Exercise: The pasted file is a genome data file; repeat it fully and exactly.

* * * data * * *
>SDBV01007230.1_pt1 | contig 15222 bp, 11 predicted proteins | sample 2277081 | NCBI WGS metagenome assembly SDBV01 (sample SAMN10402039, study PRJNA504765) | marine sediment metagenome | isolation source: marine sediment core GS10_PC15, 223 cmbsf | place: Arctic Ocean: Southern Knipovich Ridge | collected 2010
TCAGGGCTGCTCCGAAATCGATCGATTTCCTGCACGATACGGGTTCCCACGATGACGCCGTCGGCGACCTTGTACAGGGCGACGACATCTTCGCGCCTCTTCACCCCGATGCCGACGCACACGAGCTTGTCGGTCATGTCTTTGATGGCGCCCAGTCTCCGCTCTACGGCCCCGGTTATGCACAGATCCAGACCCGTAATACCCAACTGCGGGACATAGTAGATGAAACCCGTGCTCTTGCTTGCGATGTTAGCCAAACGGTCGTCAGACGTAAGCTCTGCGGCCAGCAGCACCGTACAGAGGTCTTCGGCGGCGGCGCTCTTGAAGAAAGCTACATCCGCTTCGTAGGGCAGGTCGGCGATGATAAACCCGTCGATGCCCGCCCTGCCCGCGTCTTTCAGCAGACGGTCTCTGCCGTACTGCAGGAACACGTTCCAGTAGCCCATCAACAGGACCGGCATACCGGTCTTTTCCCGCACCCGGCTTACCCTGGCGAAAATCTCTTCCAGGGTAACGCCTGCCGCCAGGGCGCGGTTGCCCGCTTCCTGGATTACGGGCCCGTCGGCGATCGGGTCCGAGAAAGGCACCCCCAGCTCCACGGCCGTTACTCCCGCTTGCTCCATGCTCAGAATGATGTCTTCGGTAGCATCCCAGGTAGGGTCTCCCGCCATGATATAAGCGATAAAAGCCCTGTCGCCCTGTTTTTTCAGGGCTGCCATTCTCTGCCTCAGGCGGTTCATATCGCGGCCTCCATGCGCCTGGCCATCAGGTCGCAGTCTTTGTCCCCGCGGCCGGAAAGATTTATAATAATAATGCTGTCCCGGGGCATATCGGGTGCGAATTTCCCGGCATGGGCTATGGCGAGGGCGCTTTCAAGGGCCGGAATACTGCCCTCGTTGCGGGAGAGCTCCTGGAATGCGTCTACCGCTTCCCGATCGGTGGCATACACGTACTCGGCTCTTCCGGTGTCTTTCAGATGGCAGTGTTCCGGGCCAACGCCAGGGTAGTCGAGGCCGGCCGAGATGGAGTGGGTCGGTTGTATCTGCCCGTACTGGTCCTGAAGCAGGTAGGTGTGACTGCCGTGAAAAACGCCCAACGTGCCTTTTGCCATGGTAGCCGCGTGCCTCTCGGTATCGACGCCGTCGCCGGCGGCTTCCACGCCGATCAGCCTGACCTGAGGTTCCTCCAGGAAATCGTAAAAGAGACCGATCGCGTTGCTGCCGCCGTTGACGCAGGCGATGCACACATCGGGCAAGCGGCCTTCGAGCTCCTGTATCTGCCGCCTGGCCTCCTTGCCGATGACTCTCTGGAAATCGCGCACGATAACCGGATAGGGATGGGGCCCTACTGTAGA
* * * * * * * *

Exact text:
>SDBV01007230.1_pt1 | contig 15222 bp, 11 predicted proteins | sample 2277081 | NCBI WGS metagenome assembly SDBV01 (sample SAMN10402039, study PRJNA504765) | marine sediment metagenome | isolation source: marine sediment core GS10_PC15, 223 cmbsf | place: Arctic Ocean: Southern Knipovich Ridge | collected 2010
TCAGGGCTGCTCCGAAATCGATCGATTTCCTGCACGATACGGGTTCCCACGATGACGCCGTCGGCGACCTTGTACAGGGCGACGACATCTTCGCGCCTCTTCACCCCGATGCCGACGCACACGAGCTTGTCGGTCATGTCTTTGATGGCGCCCAGTCTCCGCTCTACGGCCCCGGTTATGCACAGATCCAGACCCGTAATACCCAACTGCGGGACATAGTAGATGAAACCCGTGCTCTTGCTTGCGATGTTAGCCAAACGGTCGTCAGACGTAAGCTCTGCGGCCAGCAGCACCGTACAGAGGTCTTCGGCGGCGGCGCTCTTGAAGAAAGCTACATCCGCTTCGTAGGGCAGGTCGGCGATGATAAACCCGTCGATGCCCGCCCTGCCCGCGTCTTTCAGCAGACGGTCTCTGCCGTACTGCAGGAACACGTTCCAGTAGCCCATCAACAGGACCGGCATACCGGTCTTTTCCCGCACCCGGCTTACCCTGGCGAAAATCTCTTCCAGGGTAACGCCTGCCGCCAGGGCGCGGTTGCCCGCTTCCTGGATTACGGGCCCGTCGGCGATCGGGTCCGAGAAAGGCACCCCCAGCTCCACGGCCGTTACTCCCGCTTGCTCCATGCTCAGAATGATGTCTTCGGTAGCATCCCAGGTAGGGTCTCCCGCCATGATATAAGCGATAAAAGCCCTGTCGCCCTGTTTTTTCAGGGCTGCCATTCTCTGCCTCAGGCGGTTCATATCGCGGCCTCCATGCGCCTGGCCATCAGGTCGCAGTCTTTGTCCCCGCGGCCGGAAAGATTTATAATAATAATGCTGTCCCGGGGCATATCGGGTGCGAATTTCCCGGCATGGGCTATGGCGAGGGCGCTTTCAAGGGCCGGAATACTGCCCTCGTTGCGGGAGAGCTCCTGGAATGCGTCTACCGCTTCCCGATCGGTGGCATACACGTACTCGGCTCTTCCGGTGTCTTTCAGATGGCAGTGTTCCGGGCCAACGCCAGGGTAGTCGAGGCCGGCCGAGATGGAGTGGGTCGGTTGTATCTGCCCGTACTGGTCCTGAAGCAGGTAGGTGTGACTGCCGTGAAAAACGCCCAACGTGCCTTTTGCCATGGTAGCCGCGTGCCTCTCGGTATCGACGCCGTCGCCGGCGGCTTCCACGCCGATCAGCCTGACCTGAGGTTCCTCCAGGAAATCGTAAAAGAGACCGATCGCGTTGCTGCCGCCGTTGACGCAGGCGATGCACACATCGGGCAAGCGGCCTTCGAGCTCCTGTATCTGCCGCCTGGCCTCCTTGCCGATGACTCTCTGGAAATCGCGCACGATAACCGGATAGGGATGGGGCCCTACTGTAGA